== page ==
Undercover ethnography: studying refugees and returnees in the Angola and Zambia borderlands
Pedro F. Neto
Paper short abstract:
This paper will address the methodological, ethical and political challenges found during fieldwork research on Angolan refugees and returnees along both sides of the shared border of Zambia and Angola.
Paper long abstract:
The research on Angolan refugees and returnees led me to fieldwork at the Meheba Refugee Settlement, Zambia, and along both sides of the shared border of Zambia and Angola. Getting an entry permit to Meheba as an Angolan research visa proved to be impossible. Without any local official support or authorizations, negotiating access to such fieldwork settings turned out to be a complex and often dangerous task. As such, in order to pursue my research, carrying out an undercover ethnography proved to be the only viable solution. This paper will discuss the ethical, political and methodological implications of an undercover ethnography in a post-conflict region.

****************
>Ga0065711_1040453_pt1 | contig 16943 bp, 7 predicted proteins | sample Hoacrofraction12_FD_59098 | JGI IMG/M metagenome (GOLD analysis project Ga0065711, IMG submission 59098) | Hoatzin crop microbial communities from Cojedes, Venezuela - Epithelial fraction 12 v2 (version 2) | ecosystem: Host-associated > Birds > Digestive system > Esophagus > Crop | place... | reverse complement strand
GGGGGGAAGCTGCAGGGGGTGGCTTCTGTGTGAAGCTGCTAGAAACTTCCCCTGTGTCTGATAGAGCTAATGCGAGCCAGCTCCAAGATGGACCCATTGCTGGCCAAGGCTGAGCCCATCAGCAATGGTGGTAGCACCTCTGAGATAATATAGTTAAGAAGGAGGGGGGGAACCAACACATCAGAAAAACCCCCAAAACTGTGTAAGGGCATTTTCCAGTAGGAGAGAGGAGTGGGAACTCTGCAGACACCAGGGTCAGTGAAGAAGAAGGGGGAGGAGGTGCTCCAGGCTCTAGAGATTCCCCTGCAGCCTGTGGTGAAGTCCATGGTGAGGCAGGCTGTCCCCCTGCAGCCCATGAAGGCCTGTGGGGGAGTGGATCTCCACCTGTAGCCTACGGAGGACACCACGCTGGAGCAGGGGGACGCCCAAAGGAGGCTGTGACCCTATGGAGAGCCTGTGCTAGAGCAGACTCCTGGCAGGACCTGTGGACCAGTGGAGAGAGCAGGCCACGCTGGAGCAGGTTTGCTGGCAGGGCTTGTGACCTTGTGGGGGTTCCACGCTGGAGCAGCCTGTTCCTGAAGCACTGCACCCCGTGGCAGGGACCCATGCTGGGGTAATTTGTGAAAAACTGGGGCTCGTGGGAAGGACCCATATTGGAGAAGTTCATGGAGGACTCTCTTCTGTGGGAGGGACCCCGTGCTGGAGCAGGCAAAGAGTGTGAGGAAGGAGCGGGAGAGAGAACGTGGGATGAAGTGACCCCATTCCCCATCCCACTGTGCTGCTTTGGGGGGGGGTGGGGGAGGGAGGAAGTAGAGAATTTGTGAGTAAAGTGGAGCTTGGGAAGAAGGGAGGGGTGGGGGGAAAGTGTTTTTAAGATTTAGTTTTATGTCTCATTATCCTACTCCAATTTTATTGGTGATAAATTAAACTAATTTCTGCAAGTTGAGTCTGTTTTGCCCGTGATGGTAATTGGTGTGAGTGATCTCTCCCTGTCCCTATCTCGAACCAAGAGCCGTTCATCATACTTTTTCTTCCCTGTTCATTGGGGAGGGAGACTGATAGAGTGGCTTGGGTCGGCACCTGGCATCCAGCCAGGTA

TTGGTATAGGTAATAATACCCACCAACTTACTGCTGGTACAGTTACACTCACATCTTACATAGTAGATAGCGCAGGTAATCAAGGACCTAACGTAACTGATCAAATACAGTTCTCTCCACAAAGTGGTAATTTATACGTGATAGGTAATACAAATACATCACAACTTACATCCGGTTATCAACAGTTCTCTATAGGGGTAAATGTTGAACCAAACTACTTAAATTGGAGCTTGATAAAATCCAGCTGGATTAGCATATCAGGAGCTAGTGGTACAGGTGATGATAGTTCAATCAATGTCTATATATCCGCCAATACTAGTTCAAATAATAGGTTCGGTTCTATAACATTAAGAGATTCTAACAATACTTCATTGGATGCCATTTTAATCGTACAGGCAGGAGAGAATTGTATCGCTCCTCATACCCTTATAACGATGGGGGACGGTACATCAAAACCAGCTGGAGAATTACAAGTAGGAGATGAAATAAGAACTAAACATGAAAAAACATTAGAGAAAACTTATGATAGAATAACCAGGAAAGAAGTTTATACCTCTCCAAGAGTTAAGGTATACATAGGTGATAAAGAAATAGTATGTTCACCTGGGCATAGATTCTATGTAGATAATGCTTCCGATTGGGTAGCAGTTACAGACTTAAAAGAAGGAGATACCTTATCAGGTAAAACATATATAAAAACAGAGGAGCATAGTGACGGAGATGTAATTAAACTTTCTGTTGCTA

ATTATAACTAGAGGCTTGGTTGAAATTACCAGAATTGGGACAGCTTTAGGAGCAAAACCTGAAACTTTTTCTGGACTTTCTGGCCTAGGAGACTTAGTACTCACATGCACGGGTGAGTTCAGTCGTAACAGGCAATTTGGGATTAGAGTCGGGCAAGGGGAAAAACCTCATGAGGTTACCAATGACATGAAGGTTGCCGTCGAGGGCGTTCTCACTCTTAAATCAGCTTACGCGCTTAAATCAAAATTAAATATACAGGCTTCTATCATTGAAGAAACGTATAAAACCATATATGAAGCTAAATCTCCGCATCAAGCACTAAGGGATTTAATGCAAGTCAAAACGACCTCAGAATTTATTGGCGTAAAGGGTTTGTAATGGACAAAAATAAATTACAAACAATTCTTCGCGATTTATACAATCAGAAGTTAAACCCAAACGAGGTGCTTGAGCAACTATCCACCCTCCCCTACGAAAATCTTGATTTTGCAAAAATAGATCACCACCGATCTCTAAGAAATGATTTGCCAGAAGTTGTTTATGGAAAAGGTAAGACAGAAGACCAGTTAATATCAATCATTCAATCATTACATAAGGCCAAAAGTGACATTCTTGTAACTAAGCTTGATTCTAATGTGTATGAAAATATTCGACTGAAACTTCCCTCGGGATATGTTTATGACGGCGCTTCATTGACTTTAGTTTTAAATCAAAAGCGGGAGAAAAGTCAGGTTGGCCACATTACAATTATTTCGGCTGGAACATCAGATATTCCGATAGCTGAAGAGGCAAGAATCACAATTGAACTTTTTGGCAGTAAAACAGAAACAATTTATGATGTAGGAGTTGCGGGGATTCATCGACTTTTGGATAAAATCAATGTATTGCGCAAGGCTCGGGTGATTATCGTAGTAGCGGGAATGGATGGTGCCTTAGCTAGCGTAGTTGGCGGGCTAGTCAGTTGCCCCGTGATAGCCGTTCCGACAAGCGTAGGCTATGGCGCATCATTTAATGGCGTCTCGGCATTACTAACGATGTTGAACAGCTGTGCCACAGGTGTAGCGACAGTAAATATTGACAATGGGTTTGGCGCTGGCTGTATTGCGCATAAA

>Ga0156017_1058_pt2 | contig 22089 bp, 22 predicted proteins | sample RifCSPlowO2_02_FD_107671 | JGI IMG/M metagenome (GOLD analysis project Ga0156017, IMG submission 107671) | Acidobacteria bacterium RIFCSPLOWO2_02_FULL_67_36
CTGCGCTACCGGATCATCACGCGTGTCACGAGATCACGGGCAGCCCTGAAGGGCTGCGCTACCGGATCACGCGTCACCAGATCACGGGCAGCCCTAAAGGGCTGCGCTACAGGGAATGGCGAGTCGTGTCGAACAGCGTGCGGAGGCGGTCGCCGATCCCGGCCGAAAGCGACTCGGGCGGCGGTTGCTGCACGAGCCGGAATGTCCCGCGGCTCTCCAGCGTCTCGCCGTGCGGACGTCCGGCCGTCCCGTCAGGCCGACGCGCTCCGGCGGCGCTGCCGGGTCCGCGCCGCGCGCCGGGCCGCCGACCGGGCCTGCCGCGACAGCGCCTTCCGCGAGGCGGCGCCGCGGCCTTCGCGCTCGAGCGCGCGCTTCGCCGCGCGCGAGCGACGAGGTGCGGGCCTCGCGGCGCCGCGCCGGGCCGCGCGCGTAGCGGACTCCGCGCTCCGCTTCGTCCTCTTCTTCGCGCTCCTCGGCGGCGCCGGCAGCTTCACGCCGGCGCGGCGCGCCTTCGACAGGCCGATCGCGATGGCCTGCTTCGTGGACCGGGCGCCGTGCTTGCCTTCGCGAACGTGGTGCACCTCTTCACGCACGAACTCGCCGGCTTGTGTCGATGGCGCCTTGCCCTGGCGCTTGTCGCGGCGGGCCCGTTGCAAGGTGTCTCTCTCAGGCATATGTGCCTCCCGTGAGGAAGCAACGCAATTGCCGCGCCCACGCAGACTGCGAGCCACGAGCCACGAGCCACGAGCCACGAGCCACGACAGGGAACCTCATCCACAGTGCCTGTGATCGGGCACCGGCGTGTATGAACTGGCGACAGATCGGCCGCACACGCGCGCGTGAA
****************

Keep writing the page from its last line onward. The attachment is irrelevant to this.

Under suspicious eyes: surveillance states, security zones and ethnographic fieldwork